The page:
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5+ Ways to Make Our World More Trans*-Friendly

by Sam Killermann · 29 comments

in Social Justice

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We live in a world that recognizes two options for gender.  If you’re not exactly “man” or “woman” you’re going to have a hard time finding your place, because right now there isn’t a place for you.  Let’s change that.  Following is a list of suggestions to make the world a bit less binary and a lot more transgender inclusive.  Read ‘em, live ‘em, and add to ‘em in the comments below.

1. Read our list of cisgender privileges (link) and share it with your friends.

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Awareness is the first step in confronting a problem.  If people don’t know it exists (as most don’t know about the issues pertaining to transgender folks), there won’t be any movement to make a solution.  Read through the list of 30+ (and counting!) cisgender privileges we’ve compiled, comment with any additions, and, most importantly, share it.  Send it to your friends, parents, children, congressmen, anybody and everybody.  Seriously.  Especially the congressmen part (note the gendered term).

2. Wrap your head around the idea that gender is is not tied to genitals.

Following up on the last point, it’d be helpful if you understood what, exactly, transgender is.  Well, lucky for you, I wrote an article that’s a solid intro to gender identity.  Read it and you’ll have a better idea of what it means to be transgender or genderqueer.  Share it with a friend and they will, too.  Then you’ll both understand what Steven Taylor means (in the comments below) by “outer dress has no moral obligation to match inner anatomy.”  After you’ve read that, if you find yourself wondering how sexual orientation works for genderqueer people, we’ve got you covered there, too.

3. Thank businesses that are trans*-friendly with your cash dollars.

Shop at stores that have gender neutral bathrooms.  Buy products from companies that have protections for transgender employees.  If you’re unsure of who is and isn’t trans*-friendly, check out the HRC’s Corporate Equality Index.  They profile corporations and rate them on their equity for LGB and T employees.  In the newest edition, you can even see a list that shows businesses that have at least one transgender-inclusive health care coverage plan (page 29).  Policy changes with public opinion; if we make it clear we prefer businesses that are trans*-friendly, more businesses will make an effort to be trans*-friendly.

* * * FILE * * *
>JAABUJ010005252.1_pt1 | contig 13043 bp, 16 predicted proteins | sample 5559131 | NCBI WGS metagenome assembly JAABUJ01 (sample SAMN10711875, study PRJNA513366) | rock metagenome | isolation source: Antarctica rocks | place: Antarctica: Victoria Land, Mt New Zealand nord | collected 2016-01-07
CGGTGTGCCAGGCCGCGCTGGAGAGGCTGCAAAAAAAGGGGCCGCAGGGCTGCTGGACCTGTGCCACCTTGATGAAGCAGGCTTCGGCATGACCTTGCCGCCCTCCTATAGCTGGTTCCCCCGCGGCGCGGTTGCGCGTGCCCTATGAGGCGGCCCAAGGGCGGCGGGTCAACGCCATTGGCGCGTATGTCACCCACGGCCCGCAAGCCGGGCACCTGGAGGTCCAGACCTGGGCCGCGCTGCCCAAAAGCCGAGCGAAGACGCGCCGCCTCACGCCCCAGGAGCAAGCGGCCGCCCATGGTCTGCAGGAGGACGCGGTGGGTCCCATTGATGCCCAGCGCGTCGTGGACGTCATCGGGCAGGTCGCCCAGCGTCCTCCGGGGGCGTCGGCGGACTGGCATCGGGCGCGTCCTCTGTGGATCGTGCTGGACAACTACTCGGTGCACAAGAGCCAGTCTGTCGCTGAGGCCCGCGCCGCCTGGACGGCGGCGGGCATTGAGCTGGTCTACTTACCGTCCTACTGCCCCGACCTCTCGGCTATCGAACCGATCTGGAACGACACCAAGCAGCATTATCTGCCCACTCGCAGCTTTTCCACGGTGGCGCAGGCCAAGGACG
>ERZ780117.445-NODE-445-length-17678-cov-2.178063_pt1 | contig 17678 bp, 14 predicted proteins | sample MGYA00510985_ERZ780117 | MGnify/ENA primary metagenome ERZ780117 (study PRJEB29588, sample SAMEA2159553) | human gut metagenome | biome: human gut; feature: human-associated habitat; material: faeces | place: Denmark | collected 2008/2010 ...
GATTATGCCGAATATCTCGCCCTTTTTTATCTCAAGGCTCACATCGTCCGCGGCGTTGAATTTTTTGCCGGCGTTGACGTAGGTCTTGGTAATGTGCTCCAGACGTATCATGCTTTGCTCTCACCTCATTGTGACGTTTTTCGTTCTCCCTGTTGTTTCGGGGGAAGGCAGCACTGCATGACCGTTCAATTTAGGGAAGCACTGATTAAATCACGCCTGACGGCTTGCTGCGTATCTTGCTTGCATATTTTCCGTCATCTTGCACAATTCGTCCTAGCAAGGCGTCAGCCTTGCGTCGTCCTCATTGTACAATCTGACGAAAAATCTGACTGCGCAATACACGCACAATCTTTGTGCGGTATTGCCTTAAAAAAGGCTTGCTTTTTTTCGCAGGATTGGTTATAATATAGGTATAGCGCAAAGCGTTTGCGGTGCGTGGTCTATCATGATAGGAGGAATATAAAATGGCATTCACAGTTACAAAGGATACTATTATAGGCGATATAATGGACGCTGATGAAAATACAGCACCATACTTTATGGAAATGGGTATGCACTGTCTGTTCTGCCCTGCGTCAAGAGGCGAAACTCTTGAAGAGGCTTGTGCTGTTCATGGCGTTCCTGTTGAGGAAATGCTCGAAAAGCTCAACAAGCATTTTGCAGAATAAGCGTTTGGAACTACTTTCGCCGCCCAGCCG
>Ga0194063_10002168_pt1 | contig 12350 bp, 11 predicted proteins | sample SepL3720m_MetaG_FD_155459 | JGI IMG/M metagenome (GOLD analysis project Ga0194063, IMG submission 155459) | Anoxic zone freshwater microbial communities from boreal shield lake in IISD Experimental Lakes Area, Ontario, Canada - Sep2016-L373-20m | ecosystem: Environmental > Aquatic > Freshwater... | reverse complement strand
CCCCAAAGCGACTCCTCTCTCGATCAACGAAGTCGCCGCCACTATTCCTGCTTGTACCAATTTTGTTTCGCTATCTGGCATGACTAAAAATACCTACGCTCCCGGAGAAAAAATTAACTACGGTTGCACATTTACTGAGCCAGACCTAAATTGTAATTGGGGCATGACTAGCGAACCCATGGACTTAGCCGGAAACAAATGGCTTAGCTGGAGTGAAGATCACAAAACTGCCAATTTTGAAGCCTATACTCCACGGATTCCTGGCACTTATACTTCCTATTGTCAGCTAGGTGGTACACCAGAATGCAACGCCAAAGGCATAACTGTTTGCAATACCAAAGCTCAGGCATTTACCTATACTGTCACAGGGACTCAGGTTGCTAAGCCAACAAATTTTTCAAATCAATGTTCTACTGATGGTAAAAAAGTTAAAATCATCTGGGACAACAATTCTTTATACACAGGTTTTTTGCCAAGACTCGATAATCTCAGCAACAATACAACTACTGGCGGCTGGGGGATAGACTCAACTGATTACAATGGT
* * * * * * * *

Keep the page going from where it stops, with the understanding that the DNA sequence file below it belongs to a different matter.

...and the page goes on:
4. Bring trans*-inclusivity to your workplace or organization.

Following up on the last point, does your employer offer transgender-inclusive health insurance?  Would a trans* person feel comfortable working there?  Bringing their partner to work?  Are there protections in employee contracts to prevent against wrongful termination based on gender identity?  If not, why not?  Talk to your boss.  Talk to the owner.  Having a trans*-friendly workplace is just as beneficial to employers as employees, as they will be able to attract and retain top talent, regardless of how someone identifies.

Also, whether you’re at a job or still in school, you’ve likely completed an application form that asked for gender (and odds are it wasn’t very transgender inclusive).  Check out this article on how to be inclusive in asking for gender on a form and implement the idea wherever you can.

5. Interact with individuals on an individual basis.

Odds are you know someone who identifies as transgender.  In fact, odds are you know several people who are.  Did you know that?  Odds are, you didn’t.  Here’s a simple fact for you: it’s our tendency to interact with individuals based on our perception of the group(s) they belong to.  For example, if you perceive someone to be a guy, you’ll act differently around him than you would around someone you perceive to be a gal.  Stop that.  Or at least try.  If you’re unsure how, start with the Platinum Rule.  If you need help after that, ask.  And, for the love of Pete (Pete’s a great person), if you’re going to use gendered pronouns (he/she) be sure you’re using the right ones.  A general rule: use the pronoun that aligns with the gender the person identifies with.

6. Ask questions, both of yourself and others.

Transphobia is standing smack-dab in the way of us creating a trans*-friendly world.  As much as the idea that someone isn’t exactly (or wasn’t exactly) “man” or “woman” is scary, I’ve never encountered a person who didn’t come around after a few minutes of conversation.  Once people realize being a transgender person isn’t that different from being a “normal” person (in fact, it’s not different at all), you can see the transphobia start to recede.  Investigate your own gender.  Use the Genderbread Person to help.  I’d bet my lucky tooth (the good one) that you aren’t 100% Man, even if your t-shirt says so.

7. Share more ideas in the comments below.

I’d love to have a list of 30+ concrete ways we can make our world trans*-friendly to balance out the list of cisgender privileges, but I want to hear from you.  I call this “crowd-sourcing social justice.”  Consider the five above just the beginning.  Share some ideas in the comments, and we can work through potential problems and create a fantastic list.